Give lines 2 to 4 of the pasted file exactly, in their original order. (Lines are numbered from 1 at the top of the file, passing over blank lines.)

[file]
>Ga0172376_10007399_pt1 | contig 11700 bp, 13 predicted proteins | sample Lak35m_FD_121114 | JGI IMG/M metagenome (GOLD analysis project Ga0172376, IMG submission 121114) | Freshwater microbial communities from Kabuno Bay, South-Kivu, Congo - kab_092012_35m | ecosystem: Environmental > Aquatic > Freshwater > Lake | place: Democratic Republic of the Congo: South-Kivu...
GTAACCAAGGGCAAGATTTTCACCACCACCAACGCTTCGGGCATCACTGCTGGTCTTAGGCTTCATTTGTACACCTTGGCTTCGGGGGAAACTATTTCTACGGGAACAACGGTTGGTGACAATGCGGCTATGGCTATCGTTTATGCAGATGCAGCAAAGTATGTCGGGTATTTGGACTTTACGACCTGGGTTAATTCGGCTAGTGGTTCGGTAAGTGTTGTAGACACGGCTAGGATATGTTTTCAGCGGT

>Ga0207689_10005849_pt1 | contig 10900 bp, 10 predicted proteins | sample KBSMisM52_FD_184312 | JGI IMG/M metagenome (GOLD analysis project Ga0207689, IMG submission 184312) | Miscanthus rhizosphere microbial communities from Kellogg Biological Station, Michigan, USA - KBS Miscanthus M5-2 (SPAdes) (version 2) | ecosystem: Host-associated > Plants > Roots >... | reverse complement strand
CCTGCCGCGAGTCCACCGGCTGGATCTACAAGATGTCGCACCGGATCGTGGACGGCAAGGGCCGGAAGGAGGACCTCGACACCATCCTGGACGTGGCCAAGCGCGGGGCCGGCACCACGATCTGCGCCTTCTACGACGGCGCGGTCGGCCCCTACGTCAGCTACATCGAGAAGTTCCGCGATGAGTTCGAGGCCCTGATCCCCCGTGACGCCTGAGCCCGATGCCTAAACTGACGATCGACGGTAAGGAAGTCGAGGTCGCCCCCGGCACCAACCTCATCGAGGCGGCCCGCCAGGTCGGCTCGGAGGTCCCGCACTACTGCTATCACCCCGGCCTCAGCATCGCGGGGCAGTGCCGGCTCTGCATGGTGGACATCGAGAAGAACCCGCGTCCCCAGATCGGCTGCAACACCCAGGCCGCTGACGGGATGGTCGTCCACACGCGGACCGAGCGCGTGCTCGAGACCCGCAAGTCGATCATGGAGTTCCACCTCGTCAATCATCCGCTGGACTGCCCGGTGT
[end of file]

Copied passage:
GTAACCAAGGGCAAGATTTTCACCACCACCAACGCTTCGGGCATCACTGCTGGTCTTAGGCTTCATTTGTACACCTTGGCTTCGGGGGAAACTATTTCTACGGGAACAACGGTTGGTGACAATGCGGCTATGGCTATCGTTTATGCAGATGCAGCAAAGTATGTCGGGTATTTGGACTTTACGACCTGGGTTAATTCGGCTAGTGGTTCGGTAAGTGTTGTAGACACGGCTAGGATATGTTTTCAGCGGT

>Ga0207689_10005849_pt1 | contig 10900 bp, 10 predicted proteins | sample KBSMisM52_FD_184312 | JGI IMG/M metagenome (GOLD analysis project Ga0207689, IMG submission 184312) | Miscanthus rhizosphere microbial communities from Kellogg Biological Station, Michigan, USA - KBS Miscanthus M5-2 (SPAdes) (version 2) | ecosystem: Host-associated > Plants > Roots >... | reverse complement strand
CCTGCCGCGAGTCCACCGGCTGGATCTACAAGATGTCGCACCGGATCGTGGACGGCAAGGGCCGGAAGGAGGACCTCGACACCATCCTGGACGTGGCCAAGCGCGGGGCCGGCACCACGATCTGCGCCTTCTACGACGGCGCGGTCGGCCCCTACGTCAGCTACATCGAGAAGTTCCGCGATGAGTTCGAGGCCCTGATCCCCCGTGACGCCTGAGCCCGATGCCTAAACTGACGATCGACGGTAAGGAAGTCGAGGTCGCCCCCGGCACCAACCTCATCGAGGCGGCCCGCCAGGTCGGCTCGGAGGTCCCGCACTACTGCTATCACCCCGGCCTCAGCATCGCGGGGCAGTGCCGGCTCTGCATGGTGGACATCGAGAAGAACCCGCGTCCCCAGATCGGCTGCAACACCCAGGCCGCTGACGGGATGGTCGTCCACACGCGGACCGAGCGCGTGCTCGAGACCCGCAAGTCGATCATGGAGTTCCACCTCGTCAATCATCCGCTGGACTGCCCGGTGT